The Greatest of all Time was a big hit at Louisville's JFK Montessori School Tuesday morning. Muhammad Ali and the Ali Center announced the global launch of the Muhammad Ali Peace Gardens.
It's an effort to teach children how to build gardens as a way to learn more about respect for diverse cultures and nutrition. The students enjoyed their time with Ali, as they shared their stories and showed off their own garden.
Greg Roberts of the Muhammad Ali Center explained, "What a wonderful opportunity that we have now that Muhammad Ali Peace Gardens will be all over the world, and that the kids here started it. So when we talk about Louisville as a Possibility City, it is possible, and that it all started here, and it started with you."
Yum Brands and Whole Foods are partners in making the project a success. Story here.
Pinwheels for Peace
Although the international peace symbol is older than their parents, students at First Montessori School of Atlanta incorporated it into their artwork for Pinwheels for Peace. On Sept. 21, students, ages 6-14, placed approximately 200 pinwheels in front of their campus to mark the International Day of Peace. FMSA is located at 5750 Long Island Drive in Atlanta.
Started in 2005 by two Florida teachers, Pinwheels for Peace has grown substantially over the years. Children and adults planted 3 million pinwheels around the world in 2009.
"This project is an excellent way for students to express their feelings about what is going on around the world and in their lives," says Jerri King, head of schools at First Montessori School of Atlanta. "Global awareness and mutual respect are two of the school's core values. Pinwheels for Peace is not a political statement. Pinwheels remind us of a time as children when things were simple, joyful and peaceful."
Art teacher Theresa Dean coordinated the FMSA project. Students wrote their thoughts about war, peace, tolerance and living in harmony with others on one side of the pinwheel. On the other side, they drew, painted or collaged something that expresses their feelings. Imagination, creativity and a mild breeze are the only requirements.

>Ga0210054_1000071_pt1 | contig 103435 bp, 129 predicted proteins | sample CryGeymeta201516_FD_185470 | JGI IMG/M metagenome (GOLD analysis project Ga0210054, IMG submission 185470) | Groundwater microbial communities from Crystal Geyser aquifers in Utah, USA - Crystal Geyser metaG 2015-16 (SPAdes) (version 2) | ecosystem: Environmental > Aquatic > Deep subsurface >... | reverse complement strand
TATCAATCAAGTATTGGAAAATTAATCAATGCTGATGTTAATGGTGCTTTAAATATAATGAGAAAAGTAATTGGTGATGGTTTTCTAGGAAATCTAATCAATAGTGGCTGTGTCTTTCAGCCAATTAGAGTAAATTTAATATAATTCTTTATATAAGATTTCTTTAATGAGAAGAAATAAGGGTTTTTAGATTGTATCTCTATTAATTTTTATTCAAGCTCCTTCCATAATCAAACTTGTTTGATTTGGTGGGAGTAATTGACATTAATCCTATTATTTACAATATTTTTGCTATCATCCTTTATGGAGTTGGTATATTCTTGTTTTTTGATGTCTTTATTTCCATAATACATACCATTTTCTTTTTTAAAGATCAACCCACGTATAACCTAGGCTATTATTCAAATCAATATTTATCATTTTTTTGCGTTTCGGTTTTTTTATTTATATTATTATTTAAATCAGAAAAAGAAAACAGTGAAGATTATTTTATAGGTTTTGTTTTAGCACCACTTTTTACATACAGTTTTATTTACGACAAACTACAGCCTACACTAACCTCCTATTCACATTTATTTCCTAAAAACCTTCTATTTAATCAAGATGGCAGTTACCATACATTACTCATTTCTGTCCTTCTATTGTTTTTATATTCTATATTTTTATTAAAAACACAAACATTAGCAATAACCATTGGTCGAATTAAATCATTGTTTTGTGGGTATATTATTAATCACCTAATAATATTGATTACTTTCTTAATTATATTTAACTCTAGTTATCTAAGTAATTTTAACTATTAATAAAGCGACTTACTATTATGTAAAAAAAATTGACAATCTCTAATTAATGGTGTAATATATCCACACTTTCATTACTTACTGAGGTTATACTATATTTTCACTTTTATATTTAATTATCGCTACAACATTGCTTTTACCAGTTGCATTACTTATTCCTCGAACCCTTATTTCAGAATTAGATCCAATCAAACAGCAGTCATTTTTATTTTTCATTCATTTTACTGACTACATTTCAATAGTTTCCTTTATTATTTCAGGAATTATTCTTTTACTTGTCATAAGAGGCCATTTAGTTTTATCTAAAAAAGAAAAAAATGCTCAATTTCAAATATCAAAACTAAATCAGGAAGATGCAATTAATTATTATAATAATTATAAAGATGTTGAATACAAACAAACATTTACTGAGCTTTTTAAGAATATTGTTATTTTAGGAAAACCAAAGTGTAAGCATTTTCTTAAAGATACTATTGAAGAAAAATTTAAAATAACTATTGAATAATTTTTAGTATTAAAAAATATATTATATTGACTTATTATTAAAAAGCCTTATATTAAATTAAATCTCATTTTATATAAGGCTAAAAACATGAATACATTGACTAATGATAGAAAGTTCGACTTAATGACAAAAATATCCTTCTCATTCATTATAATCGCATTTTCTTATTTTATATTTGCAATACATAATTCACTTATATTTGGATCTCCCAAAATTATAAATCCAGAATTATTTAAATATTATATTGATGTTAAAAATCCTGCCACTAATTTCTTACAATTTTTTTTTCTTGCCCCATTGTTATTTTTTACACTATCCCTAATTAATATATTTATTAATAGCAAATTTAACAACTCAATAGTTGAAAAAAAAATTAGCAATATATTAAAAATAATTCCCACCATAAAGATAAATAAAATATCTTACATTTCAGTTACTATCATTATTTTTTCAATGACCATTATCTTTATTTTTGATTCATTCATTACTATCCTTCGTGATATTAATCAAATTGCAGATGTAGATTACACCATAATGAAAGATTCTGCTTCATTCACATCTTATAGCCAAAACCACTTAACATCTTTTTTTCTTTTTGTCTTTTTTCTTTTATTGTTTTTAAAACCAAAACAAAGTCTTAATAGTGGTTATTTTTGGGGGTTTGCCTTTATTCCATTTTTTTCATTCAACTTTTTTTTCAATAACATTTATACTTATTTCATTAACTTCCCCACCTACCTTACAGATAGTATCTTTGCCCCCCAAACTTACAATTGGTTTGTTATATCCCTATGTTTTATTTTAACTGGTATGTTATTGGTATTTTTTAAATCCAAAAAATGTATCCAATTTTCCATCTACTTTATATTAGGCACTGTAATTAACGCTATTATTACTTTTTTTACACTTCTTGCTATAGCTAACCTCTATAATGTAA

"The pinwheels spinning in the wind will hopefully spread thoughts and feelings about peace throughout the country and the world," explains Dean. Story here.
The province’s long-awaited plan to revitalize the early childhood sector will finally be released to the public today.
The Early Years Report will reveal government’s plan to help the struggling sector and detail how $7 million dedicated to the sector in the recent provincial budget will be allocated.
Education and Early Childhood Development Minister Doug Currie has been loath to give any details about the plan before the official release of the report, but he did say the strategy would include a boost in wages for early childhood educators.
Early childhood educators, daycare operators and parents have been eagerly awaiting this strategy since last July when Kindergarten Commissioner Pat Mella’s report on the rollout of kindergarten into the public school system was released.
The move of kindergarten into schools has created a major strain on the early childhood sector.
Over 100 early childhood educators (ECEs) have left P.E.I. daycare centres to take better-paying jobs in the public system as kindergarten instructors. That has left a concerning gap in licensed educators for Island daycares.
Now many centres, especially those in rural P.E.I., are facing imminent closure if financial support and trained teaching staff isn’t injected into the sector soon.